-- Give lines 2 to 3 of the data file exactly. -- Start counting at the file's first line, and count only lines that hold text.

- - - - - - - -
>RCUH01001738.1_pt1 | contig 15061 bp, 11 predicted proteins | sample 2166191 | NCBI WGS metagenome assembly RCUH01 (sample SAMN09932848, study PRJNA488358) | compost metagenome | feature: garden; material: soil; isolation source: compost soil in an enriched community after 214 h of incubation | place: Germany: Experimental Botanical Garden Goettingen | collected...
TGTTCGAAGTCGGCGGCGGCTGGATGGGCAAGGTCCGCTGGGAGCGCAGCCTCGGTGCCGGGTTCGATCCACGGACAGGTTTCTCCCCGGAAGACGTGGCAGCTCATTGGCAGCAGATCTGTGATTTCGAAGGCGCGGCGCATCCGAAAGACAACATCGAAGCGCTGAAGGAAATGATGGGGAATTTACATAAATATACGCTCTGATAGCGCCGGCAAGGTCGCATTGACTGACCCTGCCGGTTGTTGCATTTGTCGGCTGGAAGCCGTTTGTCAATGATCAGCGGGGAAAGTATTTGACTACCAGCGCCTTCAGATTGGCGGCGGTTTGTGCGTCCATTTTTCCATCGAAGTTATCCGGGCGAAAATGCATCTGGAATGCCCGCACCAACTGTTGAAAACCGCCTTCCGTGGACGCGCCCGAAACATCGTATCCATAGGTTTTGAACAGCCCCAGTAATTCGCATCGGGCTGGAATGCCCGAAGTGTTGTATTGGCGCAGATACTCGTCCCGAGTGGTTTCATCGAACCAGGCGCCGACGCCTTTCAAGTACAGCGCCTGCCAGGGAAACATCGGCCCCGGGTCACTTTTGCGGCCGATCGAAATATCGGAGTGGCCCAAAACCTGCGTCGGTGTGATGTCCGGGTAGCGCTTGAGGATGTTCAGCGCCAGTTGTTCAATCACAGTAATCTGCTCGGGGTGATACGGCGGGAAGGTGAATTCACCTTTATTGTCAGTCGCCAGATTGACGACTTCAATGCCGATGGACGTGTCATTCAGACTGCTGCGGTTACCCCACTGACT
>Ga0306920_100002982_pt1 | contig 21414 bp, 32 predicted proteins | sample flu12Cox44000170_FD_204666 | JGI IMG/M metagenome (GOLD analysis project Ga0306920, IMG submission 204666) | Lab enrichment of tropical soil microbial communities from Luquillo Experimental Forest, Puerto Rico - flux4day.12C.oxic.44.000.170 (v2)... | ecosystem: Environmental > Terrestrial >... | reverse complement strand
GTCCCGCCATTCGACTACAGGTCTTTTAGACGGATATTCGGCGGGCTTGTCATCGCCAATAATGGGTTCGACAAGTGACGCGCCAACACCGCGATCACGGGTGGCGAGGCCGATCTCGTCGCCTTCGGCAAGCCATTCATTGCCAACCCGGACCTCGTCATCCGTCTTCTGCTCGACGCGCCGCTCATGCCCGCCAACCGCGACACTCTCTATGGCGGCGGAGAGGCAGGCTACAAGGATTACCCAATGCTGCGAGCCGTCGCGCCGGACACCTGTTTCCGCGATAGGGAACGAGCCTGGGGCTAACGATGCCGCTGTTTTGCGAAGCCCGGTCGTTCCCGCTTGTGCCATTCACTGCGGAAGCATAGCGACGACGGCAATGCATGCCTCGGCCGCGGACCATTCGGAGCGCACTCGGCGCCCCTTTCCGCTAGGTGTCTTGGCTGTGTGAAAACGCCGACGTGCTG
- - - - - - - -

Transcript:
TGTTCGAAGTCGGCGGCGGCTGGATGGGCAAGGTCCGCTGGGAGCGCAGCCTCGGTGCCGGGTTCGATCCACGGACAGGTTTCTCCCCGGAAGACGTGGCAGCTCATTGGCAGCAGATCTGTGATTTCGAAGGCGCGGCGCATCCGAAAGACAACATCGAAGCGCTGAAGGAAATGATGGGGAATTTACATAAATATACGCTCTGATAGCGCCGGCAAGGTCGCATTGACTGACCCTGCCGGTTGTTGCATTTGTCGGCTGGAAGCCGTTTGTCAATGATCAGCGGGGAAAGTATTTGACTACCAGCGCCTTCAGATTGGCGGCGGTTTGTGCGTCCATTTTTCCATCGAAGTTATCCGGGCGAAAATGCATCTGGAATGCCCGCACCAACTGTTGAAAACCGCCTTCCGTGGACGCGCCCGAAACATCGTATCCATAGGTTTTGAACAGCCCCAGTAATTCGCATCGGGCTGGAATGCCCGAAGTGTTGTATTGGCGCAGATACTCGTCCCGAGTGGTTTCATCGAACCAGGCGCCGACGCCTTTCAAGTACAGCGCCTGCCAGGGAAACATCGGCCCCGGGTCACTTTTGCGGCCGATCGAAATATCGGAGTGGCCCAAAACCTGCGTCGGTGTGATGTCCGGGTAGCGCTTGAGGATGTTCAGCGCCAGTTGTTCAATCACAGTAATCTGCTCGGGGTGATACGGCGGGAAGGTGAATTCACCTTTATTGTCAGTCGCCAGATTGACGACTTCAATGCCGATGGACGTGTCATTCAGACTGCTGCGGTTACCCCACTGACT
>Ga0306920_100002982_pt1 | contig 21414 bp, 32 predicted proteins | sample flu12Cox44000170_FD_204666 | JGI IMG/M metagenome (GOLD analysis project Ga0306920, IMG submission 204666) | Lab enrichment of tropical soil microbial communities from Luquillo Experimental Forest, Puerto Rico - flux4day.12C.oxic.44.000.170 (v2)... | ecosystem: Environmental > Terrestrial >... | reverse complement strand